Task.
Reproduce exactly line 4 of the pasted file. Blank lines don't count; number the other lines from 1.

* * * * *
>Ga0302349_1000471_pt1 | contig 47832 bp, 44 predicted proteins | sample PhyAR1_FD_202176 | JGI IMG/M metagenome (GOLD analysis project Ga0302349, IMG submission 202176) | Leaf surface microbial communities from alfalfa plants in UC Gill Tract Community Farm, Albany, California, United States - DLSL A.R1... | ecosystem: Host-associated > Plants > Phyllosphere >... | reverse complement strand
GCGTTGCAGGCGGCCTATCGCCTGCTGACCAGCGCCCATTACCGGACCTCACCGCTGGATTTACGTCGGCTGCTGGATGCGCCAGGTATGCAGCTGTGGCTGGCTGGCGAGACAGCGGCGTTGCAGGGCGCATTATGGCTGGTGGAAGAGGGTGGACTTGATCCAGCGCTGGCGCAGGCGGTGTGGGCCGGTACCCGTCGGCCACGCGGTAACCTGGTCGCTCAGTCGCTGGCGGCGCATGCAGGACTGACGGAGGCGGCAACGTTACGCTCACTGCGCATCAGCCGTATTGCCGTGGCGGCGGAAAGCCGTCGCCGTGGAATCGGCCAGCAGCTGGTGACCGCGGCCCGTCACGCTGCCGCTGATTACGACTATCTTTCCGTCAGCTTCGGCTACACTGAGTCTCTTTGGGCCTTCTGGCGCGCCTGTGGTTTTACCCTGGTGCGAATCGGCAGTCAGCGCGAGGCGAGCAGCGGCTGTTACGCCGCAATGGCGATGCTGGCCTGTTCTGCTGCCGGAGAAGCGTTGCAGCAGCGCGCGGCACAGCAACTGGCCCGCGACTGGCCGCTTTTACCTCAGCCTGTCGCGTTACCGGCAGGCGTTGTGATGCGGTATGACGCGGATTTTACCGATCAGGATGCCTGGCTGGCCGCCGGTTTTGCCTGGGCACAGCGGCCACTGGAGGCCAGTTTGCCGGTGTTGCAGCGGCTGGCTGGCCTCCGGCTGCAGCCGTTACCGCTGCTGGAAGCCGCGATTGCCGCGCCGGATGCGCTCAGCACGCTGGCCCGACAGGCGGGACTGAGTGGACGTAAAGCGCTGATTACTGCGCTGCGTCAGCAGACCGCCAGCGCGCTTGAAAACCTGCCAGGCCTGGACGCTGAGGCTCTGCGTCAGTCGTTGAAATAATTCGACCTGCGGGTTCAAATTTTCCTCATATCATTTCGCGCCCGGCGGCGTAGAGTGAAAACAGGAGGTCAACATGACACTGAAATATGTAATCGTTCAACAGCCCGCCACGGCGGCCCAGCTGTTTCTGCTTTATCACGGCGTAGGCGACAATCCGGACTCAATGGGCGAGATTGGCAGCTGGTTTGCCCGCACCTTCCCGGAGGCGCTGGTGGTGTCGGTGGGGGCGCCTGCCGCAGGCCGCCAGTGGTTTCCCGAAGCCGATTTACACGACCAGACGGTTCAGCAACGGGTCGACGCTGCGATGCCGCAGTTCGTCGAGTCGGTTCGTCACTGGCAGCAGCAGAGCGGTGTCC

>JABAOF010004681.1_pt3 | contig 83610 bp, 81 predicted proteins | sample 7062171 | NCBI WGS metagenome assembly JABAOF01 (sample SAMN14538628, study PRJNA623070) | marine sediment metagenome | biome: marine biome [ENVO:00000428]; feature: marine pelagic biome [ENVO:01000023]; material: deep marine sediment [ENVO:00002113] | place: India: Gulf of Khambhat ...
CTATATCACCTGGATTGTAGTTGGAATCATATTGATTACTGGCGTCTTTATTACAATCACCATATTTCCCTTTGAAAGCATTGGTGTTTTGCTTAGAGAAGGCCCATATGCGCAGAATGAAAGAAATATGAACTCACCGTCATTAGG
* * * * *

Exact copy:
CTATATCACCTGGATTGTAGTTGGAATCATATTGATTACTGGCGTCTTTATTACAATCACCATATTTCCCTTTGAAAGCATTGGTGTTTTGCTTAGAGAAGGCCCATATGCGCAGAATGAAAGAAATATGAACTCACCGTCATTAGG